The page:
Worried about an NSA ChainOfFools/CurveBall attack? There are lots of moving parts. Test your system.

Credit to Author: Woody Leonhard| Date: Fri, 17 Jan 2020 06:42:00 -0800

If you want to install the January Patch Tuesday patches, by all means, go right ahead. That said, I continue to recommend that you hold off installing the January Microsoft patches until we get a clearer reading on potential bugs.

The pro-patch-now argument generally goes something like this: Everybody is recommending that you install the patches to protect against the Crypto bug — almost all of the major security folks, the researchers, the big online sites, your local news station, your congresscritter, your neighbor’s nine-year-old, even the bleeping NSA. It’s a little patch. Why not just install it and be done with it?

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Windows 7 end of support: Separating the bull from the horns

Credit to Author: Woody Leonhard| Date: Wed, 15 Jan 2020 13:20:00 -0800

No, Windows 7 isn’t dead.

No, you don’t need to buy a Win10 computer. 

No, you don’t need to upgrade.

No, you don’t need to install the latest Win7 patches right away.

No, Microsoft isn’t withdrawing its unofficial nod-and-a-wink free upgrade from Win7 to Win10. At least, not right away.

No, the old Win7 patches aren’t disappearing.

No, your Internet Service Provider won’t kick you off your network for using Win7.

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Patch Tuesday aftermath: The NSA Crypt32 threat is real, but not yet imminent

Credit to Author: Woody Leonhard| Date: Wed, 15 Jan 2020 07:26:00 -0800

Get ready for your local news station’s weather reporter to start lecturing on the importance of installing Windows patches.

Yesterday we were treated to a remarkable Patch Tuesday. “Remarkable” specifically in the sense that the U.S. National Security Agency was moved to put out a press release (PDF):

NSA recommends installing all January 2020 Patch Tuesday patches as soon as possible to effectively mitigate the vulnerability on all Windows 10 and Windows Server 2016/2019 systems.

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Microsoft to Windows 7: Beat it, you bum

Credit to Author: Gregg Keizer| Date: Tue, 14 Jan 2020 12:36:00 -0800

Microsoft today figuratively told Window 7 – which ended support with a final security update – not to let the door hit it on the way out.

“Ten-year-old tech just can’t keep up,” Jared Spataro, an executive on the Microsoft 365 team, wrote in a post to a company blog. “As we end support for Windows 7, I encourage you to transition to these newer options right away.”

Not surprisingly, Spataro named those newer options as Windows 10 to replace Windows 7, and Office 365 to fill in for the retiring-in-October Office 2010. Combined, they make up the bulk of Microsoft 365, the business subscription plan Microsoft wants all customers to adopt.

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January 2020 Patch Tuesday delivers fixes for 50 bugs

Credit to Author: SophosLabs Offensive Security| Date: Tue, 14 Jan 2020 18:15:18 +0000

This month’s big security news from Microsoft is the end of support for Windows 7, and a patch of a cryptographic library<img src=”http://feeds.feedburner.com/~r/sophos/dgdY/~4/wiyw9sHJyLE” height=”1″ width=”1″ alt=””/>

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Today's Patch Tuesday brings fireworks and — a magic bullet?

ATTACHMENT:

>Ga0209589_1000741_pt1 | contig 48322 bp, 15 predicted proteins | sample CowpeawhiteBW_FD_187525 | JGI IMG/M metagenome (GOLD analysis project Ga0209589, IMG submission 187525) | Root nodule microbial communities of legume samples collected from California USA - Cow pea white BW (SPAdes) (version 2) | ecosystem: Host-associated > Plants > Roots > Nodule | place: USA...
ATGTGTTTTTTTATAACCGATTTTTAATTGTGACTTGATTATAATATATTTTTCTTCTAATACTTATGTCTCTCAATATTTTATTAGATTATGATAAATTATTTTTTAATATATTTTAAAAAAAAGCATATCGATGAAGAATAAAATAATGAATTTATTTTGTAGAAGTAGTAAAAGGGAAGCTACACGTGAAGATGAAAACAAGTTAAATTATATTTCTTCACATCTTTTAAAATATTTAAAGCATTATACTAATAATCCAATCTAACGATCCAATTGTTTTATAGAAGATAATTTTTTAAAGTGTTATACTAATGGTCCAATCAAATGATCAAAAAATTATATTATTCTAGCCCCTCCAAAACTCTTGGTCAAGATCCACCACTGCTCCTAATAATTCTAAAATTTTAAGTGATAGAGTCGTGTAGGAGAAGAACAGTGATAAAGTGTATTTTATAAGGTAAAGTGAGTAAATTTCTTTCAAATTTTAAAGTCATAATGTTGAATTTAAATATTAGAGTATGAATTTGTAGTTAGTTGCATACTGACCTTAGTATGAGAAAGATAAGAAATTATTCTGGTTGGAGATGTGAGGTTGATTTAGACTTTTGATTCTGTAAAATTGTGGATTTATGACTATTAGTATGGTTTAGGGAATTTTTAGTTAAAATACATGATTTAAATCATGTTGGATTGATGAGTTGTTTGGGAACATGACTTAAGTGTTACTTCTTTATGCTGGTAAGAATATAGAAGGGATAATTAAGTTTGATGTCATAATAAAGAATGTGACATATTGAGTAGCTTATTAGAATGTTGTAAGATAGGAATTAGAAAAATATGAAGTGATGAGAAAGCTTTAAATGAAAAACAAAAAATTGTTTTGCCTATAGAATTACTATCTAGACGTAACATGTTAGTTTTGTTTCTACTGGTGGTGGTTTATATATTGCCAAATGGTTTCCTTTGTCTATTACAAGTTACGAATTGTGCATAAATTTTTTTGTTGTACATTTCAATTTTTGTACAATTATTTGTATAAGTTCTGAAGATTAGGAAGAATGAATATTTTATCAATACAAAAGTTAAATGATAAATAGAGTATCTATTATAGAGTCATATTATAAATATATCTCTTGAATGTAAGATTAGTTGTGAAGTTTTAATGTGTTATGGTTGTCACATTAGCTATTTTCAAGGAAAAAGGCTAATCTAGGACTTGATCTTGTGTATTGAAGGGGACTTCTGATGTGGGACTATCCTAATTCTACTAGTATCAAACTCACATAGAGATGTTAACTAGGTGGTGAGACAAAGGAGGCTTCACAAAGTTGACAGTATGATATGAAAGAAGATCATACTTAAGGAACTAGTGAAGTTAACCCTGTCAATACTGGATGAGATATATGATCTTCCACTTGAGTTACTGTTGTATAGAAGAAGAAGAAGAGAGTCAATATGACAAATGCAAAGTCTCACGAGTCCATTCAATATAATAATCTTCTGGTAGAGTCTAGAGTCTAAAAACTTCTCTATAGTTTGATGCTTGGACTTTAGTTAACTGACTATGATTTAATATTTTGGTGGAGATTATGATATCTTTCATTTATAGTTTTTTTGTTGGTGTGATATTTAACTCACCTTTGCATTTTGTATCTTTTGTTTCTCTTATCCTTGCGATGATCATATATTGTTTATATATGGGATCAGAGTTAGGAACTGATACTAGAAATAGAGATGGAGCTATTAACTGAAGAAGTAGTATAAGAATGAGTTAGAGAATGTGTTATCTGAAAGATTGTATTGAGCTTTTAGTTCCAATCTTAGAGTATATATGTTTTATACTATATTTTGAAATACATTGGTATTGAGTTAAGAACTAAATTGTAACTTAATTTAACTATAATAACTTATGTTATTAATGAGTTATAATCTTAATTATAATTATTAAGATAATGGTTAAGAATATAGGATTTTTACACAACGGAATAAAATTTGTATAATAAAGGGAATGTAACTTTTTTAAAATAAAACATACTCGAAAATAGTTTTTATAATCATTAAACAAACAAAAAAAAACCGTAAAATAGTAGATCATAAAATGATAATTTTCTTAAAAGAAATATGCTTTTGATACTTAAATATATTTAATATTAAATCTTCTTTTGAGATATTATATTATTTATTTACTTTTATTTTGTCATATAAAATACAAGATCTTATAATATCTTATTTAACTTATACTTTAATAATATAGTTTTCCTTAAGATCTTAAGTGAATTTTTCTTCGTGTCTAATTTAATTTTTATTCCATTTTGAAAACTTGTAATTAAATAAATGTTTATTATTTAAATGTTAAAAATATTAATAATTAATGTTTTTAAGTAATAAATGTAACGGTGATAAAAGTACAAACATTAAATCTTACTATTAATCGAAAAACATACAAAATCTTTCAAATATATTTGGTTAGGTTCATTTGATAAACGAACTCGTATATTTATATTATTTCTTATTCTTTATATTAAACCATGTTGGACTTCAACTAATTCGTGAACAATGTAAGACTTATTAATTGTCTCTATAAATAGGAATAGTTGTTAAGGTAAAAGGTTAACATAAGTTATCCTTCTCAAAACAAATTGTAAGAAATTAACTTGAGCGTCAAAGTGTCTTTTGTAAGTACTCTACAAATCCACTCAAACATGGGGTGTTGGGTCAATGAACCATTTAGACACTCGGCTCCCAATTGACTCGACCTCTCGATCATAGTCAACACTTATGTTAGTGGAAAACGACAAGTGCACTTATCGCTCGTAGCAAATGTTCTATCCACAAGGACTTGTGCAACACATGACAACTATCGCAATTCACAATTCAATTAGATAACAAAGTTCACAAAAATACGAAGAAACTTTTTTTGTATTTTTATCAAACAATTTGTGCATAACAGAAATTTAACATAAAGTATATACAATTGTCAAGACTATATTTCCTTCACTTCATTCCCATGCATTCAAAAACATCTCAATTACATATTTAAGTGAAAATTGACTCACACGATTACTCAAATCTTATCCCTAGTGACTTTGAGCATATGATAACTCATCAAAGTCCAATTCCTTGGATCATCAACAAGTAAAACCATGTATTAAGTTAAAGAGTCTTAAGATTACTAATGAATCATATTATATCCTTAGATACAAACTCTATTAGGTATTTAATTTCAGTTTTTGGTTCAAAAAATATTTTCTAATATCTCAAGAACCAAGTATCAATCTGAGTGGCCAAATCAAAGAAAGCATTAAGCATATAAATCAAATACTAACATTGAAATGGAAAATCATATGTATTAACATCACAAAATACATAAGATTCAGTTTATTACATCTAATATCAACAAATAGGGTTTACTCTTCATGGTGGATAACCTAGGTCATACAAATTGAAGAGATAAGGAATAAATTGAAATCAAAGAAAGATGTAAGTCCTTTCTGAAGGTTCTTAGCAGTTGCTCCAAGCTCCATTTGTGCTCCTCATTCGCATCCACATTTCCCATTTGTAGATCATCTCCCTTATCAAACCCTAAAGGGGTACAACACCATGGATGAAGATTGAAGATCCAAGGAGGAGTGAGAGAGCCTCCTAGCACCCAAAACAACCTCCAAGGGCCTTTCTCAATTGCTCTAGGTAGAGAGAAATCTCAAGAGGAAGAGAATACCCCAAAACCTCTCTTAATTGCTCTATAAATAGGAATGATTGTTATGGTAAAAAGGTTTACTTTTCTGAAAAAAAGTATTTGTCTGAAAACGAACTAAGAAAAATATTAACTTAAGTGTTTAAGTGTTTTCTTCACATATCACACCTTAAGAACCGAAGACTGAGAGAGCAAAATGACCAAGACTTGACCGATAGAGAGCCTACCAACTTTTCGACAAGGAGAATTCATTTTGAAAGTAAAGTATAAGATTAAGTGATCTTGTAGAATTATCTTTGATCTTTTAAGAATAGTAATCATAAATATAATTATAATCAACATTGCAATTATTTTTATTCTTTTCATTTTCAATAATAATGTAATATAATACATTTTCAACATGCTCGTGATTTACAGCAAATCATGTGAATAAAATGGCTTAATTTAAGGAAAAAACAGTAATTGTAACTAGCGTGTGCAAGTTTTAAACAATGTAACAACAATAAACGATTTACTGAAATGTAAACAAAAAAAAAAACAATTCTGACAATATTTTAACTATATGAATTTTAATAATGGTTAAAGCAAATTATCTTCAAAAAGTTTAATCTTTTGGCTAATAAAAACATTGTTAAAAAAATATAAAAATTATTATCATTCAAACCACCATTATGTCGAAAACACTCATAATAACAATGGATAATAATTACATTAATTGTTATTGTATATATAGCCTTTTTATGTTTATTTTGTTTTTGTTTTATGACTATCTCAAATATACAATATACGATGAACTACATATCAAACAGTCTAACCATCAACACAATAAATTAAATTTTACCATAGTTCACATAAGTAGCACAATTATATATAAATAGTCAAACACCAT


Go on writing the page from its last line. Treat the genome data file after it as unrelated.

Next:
Credit to Author: Woody Leonhard| Date: Tue, 14 Jan 2020 05:48:00 -0800

Over the past few years we’ve seen a few security holes that have drawn Chicken Little warnings and vast amounts of unthinking press reports. When you turn on a local news program and hear from the hometown weather reporter that you really need to get Windows patched, a bit of skepticism might be in order.

Today’s Patch Tuesday appears to be headed down the same well-worn chute.

Brian Krebs, the security guru with impeccable credentials, fired an opening salvo in his blog post yesterday:

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Seven high points of Windows 7

Credit to Author: Gregg Keizer| Date: Tue, 14 Jan 2020 04:16:00 -0800

Today Microsoft issues its final free security update for Windows 7, putting an end to that operating system’s decade.

To remember that service – a retirement party but without the cloyingly-sweet cake and cheap gold watch – Computerworld selected seven highlights of Windows 7. While the seven do not pretend to trace Windows 7’s history, they illustrate the influence and impact of the OS.

Here’s to Windows 7. Raise a glass, for cryin’ out loud.

It salvaged Microsoft’s reputation after the Vista debacle

The numbers say it all.

Windows Vista, the 2006 replacement for Windows XP, topped out at 20% of all Windows versions in October 2009. Even though the OS it followed was long in the tooth – XP was nearly twice the age of a typical version when it was supplanted – Vista struggled to put a dent in its forerunner’s share.

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Cryptic Rumblings Ahead of First 2020 Patch Tuesday

Credit to Author: BrianKrebs| Date: Mon, 13 Jan 2020 22:17:47 +0000

Sources tell KrebsOnSecurity that Microsoft Corp. is slated to release a software update on Tuesday to fix an extraordinarily serious security vulnerability in a core cryptographic component present in all versions of Windows. Those sources say Microsoft has quietly shipped a patch for the bug to branches of the U.S. military and to other high-value customers/targets that manage key Internet infrastructure, and that those organizations have been asked to sign agreements preventing them from disclosing details of the flaw prior to Jan. 14, the first Patch Tuesday of 2020.

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